Traditional academic papers have a three-part essay structure. So, any essay usually consists of:
- Introduction. The introduction is usually one paragraph (but sometimes two or more). It introduces the topic to be discussed and the central idea (the thesis statement) of the essay.
- Developmental paragraphs. These paragraphs develop various aspects of the topic and the central idea. They may discuss causes, effects, reasons, examples, processes, classifications, or points of comparison and contrast. They may also describe or narrate.
- Conclusion. This paragraph concludes the thought developed in the essay. It is the closing word.
In the essay, the sentence containing the central idea is called the thesis statement:
- The thesis statement should be expressed in a complete sentence.
- A thesis statement expresses an opinion, attitude, or idea. It does not simply announce the topic the essay will develop.
- A thesis statement should express an opinion; it should not describe a fact.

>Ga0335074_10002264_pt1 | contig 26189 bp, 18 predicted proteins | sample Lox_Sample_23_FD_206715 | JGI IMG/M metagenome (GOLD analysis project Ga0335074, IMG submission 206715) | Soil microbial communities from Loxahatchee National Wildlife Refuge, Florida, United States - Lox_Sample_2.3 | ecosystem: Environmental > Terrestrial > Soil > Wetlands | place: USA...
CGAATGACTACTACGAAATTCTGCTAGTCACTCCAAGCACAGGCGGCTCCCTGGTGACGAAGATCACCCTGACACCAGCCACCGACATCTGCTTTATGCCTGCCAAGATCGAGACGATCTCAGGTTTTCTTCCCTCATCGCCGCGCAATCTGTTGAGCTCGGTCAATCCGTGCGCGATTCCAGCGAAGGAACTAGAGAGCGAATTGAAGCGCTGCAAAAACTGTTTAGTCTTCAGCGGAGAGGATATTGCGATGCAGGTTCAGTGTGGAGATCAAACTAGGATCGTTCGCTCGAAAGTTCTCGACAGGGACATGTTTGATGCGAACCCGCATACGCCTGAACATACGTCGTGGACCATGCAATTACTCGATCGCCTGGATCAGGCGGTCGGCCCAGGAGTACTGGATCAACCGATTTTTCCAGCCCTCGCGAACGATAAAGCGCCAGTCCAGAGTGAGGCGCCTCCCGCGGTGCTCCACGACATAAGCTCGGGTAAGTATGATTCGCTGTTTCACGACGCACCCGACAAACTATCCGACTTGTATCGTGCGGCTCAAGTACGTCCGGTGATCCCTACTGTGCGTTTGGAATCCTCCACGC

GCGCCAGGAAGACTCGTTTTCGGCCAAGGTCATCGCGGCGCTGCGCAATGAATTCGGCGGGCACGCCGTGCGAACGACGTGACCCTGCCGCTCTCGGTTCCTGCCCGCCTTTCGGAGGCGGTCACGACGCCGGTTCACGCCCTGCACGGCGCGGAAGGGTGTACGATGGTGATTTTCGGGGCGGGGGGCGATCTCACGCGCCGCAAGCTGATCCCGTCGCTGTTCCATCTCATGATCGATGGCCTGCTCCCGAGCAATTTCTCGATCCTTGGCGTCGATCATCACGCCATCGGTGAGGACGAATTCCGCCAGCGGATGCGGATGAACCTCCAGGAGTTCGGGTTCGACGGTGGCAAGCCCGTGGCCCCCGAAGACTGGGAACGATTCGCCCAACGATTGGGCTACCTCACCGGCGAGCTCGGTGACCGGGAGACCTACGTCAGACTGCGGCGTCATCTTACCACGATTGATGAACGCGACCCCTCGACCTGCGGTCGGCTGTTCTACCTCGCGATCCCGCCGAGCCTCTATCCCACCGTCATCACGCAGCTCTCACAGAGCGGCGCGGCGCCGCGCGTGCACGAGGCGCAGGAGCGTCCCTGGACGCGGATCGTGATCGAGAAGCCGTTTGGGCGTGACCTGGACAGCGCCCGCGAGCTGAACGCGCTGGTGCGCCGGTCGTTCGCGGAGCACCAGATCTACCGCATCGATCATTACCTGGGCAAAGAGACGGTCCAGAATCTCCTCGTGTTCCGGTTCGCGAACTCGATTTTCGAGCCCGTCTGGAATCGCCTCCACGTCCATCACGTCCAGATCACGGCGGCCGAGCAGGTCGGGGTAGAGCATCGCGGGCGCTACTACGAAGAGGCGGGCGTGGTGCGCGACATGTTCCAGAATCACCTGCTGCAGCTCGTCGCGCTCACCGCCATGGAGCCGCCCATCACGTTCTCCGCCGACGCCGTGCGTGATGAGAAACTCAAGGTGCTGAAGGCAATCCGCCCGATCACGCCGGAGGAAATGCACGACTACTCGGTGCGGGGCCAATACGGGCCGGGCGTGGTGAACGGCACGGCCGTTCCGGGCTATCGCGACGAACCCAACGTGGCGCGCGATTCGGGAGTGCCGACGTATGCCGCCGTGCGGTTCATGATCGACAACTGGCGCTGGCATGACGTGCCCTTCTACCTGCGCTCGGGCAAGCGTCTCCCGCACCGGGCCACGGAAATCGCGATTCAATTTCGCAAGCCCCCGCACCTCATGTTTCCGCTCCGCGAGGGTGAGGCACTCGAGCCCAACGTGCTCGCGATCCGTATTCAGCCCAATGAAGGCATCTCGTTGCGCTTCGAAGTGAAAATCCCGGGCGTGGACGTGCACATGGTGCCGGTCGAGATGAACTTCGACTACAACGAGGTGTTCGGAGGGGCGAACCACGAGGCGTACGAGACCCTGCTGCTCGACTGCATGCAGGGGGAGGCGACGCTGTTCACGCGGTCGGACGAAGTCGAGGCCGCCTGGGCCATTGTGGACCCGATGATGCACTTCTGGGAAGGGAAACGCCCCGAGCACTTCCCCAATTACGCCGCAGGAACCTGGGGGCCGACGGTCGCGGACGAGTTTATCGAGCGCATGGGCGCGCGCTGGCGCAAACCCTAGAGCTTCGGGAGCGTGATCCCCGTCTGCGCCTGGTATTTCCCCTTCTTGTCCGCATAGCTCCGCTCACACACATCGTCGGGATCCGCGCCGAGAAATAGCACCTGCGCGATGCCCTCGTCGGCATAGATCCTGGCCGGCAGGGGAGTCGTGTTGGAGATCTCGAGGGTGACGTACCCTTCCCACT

- A thesis statement should express only one idea about one topic. If a thesis statement contains two or more ideas, the essay runs the risk of lacking unity and coherence.
- An introductory paragraph should introduce the topic.
- An introductory paragraph should indicate generally how the author will develop the chosen topic.
- Generally speaking, an introductory paragraph should contain the thesis statement.
- Ideally, an introductory paragraph should be inviting. That is, it should be interesting enough to make the reader want to continue reading. Use a hook to draw the reader’s attention.
Developmental paragraphs range in number in the typical student essay (from about two to four). They are the heart of the essay, for their function is to explain, illustrate, discuss or prove the thesis statement:
- Each developmental paragraph discusses one aspect of the main topic.
- The controlling idea in the developmental paragraph should echo the central idea in the thesis statement.
- The developmental paragraphs should have coherence and unity.
- A conclusion can restate the main points (subtopics) discussed.
- The concluding paragraph can restate the thesis.
- A conclusion should not, however, bring up a new topic.
Source: AEssay Team
If You find this article not helpful enough or You are not sure how to ensure proper essay structure for your written assignments, You can order it from our AEssay Custom Writing Team here.